Task Force to Fight Battery Plant Pollution

Exide Technologies must come up with a plan to protect children and pregnant women in the area

By Toni Guinyard, Jason Kandel and Patrick Healy
|  Tuesday, Mar 11, 2014  |  Updated 9:32 PM PDT
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Residents in an East Los Angeles neighborhood demand public officials take action against Exide after test results released Monday showed elevated lead contamination levels in their neighborhood. Patrick Healy reports for NBC4 News at 5 p.m. from Vernon Tuesday, March 11, 2014.

Patrick Healy/ Beth Slepp-paz

Residents in an East Los Angeles neighborhood demand public officials take action against Exide after test results released Monday showed elevated lead contamination levels in their neighborhood. Patrick Healy reports for NBC4 News at 5 p.m. from Vernon Tuesday, March 11, 2014.

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Task Force to Battle Industrial Pollution

The Los Angeles County Board of Supervisors approved the creation of a task force aimed at closing a battery recycling plant in Vernon and identifying other industrial health threats. Toni Guinyard reports for the NBC4 News at Noon on Tuesday, March 11, 2014.

Elevated Levels of Lead Found in SoCal Neighborhood

Elevated levels of lead were found in a neighborhood near a troubled battery recycling plant. Robert Kovacik reports from Huntington Park for the NBC4 News at 11 on Monday, March 10, 2014.
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A task force has been set up to study closing a battery recycling plant in Vernon that recently tested for elevated levels of lead.

Los Angeles County Supervisor Gloria Molina, who championed the task force, said state regulatory agencies were not doing enough.

"Hopefully we can encourage the state to give us the authority necessary to go into some of these areas that threaten neighboring communities,'' Molina said.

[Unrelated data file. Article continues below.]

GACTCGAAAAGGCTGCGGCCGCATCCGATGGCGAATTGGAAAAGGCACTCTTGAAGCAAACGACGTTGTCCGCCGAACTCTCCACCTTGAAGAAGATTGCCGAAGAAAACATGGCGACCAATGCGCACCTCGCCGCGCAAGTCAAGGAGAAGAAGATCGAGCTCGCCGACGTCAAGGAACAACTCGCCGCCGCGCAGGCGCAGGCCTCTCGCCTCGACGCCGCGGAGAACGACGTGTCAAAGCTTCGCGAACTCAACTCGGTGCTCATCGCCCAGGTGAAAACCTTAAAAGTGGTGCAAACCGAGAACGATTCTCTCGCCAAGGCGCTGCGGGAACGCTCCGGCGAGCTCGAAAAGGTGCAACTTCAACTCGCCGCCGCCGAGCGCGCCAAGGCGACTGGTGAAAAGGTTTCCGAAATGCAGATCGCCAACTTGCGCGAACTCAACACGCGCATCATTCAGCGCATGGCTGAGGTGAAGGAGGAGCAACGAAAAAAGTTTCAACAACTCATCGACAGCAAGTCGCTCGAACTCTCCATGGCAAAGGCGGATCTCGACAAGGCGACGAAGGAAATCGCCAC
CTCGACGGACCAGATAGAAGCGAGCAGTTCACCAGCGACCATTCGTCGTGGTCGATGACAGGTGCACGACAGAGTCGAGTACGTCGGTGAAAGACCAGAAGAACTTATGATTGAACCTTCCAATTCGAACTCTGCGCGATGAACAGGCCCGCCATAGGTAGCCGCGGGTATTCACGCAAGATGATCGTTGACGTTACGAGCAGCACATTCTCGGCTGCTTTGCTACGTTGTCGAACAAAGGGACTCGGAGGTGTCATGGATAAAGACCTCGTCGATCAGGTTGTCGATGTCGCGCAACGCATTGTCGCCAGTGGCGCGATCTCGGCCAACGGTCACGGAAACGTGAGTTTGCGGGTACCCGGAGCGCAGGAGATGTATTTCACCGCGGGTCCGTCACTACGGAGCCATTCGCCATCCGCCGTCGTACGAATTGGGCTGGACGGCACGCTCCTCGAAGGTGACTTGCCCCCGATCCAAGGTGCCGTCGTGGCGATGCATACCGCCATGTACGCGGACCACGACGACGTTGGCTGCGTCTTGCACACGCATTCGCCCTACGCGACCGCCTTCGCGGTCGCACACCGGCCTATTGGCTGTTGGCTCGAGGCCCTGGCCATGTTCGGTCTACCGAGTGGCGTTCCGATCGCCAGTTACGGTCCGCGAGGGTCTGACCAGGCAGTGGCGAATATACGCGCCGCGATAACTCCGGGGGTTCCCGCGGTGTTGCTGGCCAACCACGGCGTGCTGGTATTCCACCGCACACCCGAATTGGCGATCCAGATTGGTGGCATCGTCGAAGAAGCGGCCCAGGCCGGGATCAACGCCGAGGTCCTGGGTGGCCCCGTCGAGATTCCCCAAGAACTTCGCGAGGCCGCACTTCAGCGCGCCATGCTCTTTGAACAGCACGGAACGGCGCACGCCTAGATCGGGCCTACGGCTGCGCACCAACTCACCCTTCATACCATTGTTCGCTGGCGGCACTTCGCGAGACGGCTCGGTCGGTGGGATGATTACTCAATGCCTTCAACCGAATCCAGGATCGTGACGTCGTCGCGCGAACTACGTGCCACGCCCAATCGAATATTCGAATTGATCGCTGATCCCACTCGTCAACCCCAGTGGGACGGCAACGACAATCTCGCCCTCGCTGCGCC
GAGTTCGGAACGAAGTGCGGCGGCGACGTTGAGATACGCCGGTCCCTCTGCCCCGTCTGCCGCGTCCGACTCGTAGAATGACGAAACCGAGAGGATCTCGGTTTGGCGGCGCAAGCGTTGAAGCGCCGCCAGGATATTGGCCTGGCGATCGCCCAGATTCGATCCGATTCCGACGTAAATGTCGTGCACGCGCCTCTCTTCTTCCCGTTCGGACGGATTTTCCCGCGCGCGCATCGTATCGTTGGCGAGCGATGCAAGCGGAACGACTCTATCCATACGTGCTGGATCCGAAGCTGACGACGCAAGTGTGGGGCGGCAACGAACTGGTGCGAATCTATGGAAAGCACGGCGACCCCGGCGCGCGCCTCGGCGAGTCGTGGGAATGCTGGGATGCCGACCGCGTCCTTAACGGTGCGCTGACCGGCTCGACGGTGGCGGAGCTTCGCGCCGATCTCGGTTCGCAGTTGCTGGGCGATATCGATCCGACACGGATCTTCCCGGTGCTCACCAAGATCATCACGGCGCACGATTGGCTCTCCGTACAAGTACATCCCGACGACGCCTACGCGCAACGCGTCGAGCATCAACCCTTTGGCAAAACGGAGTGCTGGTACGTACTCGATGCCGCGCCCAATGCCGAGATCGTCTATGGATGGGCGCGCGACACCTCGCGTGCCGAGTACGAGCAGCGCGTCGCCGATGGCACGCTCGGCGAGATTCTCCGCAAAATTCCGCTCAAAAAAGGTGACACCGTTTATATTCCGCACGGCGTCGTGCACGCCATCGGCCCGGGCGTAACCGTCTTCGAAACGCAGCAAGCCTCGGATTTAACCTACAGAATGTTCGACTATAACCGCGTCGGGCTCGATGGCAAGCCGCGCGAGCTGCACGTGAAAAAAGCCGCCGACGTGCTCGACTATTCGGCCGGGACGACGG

Exide, which recycles up to 41,000 batteries a day, has been cited for lead and arsenic pollution and was temporarily closed in April.

The South Coast Air Quality Management District imposed stricter emissions guidelines targeting the plant in January.

John Hogarth, manager of Exide's plant, said the facility has cut arsenic emissions and has spent $20 million on upgrades since 2010.

"It's hard for anybody to say if that lead belongs to Exide," Hogarth said.

The news comes as officials from the Department of Toxic Substances Control found elevated levels of lead in soil taken from 39 residential lots near the plant and called for expanded testing.

While authorities said there did not appear to be an immediate severe risk to adults in the area, they took precautions.

"We do need the governor to be pushing the (Department of Toxic Substances Control) because it is failing in its job to protect the public from toxic harm, " consumer watchdog Liza Tucker said.

One school in the area only allows children to play on asphalt.

"It kind of put me at ease," said parent Ashley Nunez. "But it's still kind of scary."

The firm at 2700 S. Indiana St. is one of only two lead-acid battery recycling plants west of the Rockies and has been operating since 1922.

The Department of Public Health will lead the task force. It will report back in 90 days with recommendations on ways to close the Exide plant.

The group also was asked to identify the communities most at risk from various industrial hazards. The board's vote to establish the task force was unanimous.

City News Service contributed to this report.

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